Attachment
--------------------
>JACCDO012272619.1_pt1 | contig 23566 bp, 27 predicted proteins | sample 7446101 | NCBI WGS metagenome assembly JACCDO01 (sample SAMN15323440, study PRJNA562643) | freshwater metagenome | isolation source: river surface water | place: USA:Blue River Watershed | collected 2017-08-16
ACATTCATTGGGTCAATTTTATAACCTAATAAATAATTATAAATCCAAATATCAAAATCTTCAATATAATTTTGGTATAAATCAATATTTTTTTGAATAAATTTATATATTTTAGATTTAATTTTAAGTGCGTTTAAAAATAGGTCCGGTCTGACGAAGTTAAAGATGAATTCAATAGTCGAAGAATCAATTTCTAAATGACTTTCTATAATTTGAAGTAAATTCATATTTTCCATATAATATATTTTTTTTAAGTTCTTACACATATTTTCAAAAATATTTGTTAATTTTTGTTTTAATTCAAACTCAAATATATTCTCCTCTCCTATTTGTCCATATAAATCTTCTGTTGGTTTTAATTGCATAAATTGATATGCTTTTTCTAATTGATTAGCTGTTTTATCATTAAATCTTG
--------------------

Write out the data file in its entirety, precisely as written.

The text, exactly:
>JACCDO012272619.1_pt1 | contig 23566 bp, 27 predicted proteins | sample 7446101 | NCBI WGS metagenome assembly JACCDO01 (sample SAMN15323440, study PRJNA562643) | freshwater metagenome | isolation source: river surface water | place: USA:Blue River Watershed | collected 2017-08-16
ACATTCATTGGGTCAATTTTATAACCTAATAAATAATTATAAATCCAAATATCAAAATCTTCAATATAATTTTGGTATAAATCAATATTTTTTTGAATAAATTTATATATTTTAGATTTAATTTTAAGTGCGTTTAAAAATAGGTCCGGTCTGACGAAGTTAAAGATGAATTCAATAGTCGAAGAATCAATTTCTAAATGACTTTCTATAATTTGAAGTAAATTCATATTTTCCATATAATATATTTTTTTTAAGTTCTTACACATATTTTCAAAAATATTTGTTAATTTTTGTTTTAATTCAAACTCAAATATATTCTCCTCTCCTATTTGTCCATATAAATCTTCTGTTGGTTTTAATTGCATAAATTGATATGCTTTTTCTAATTGATTAGCTGTTTTATCATTAAATCTTG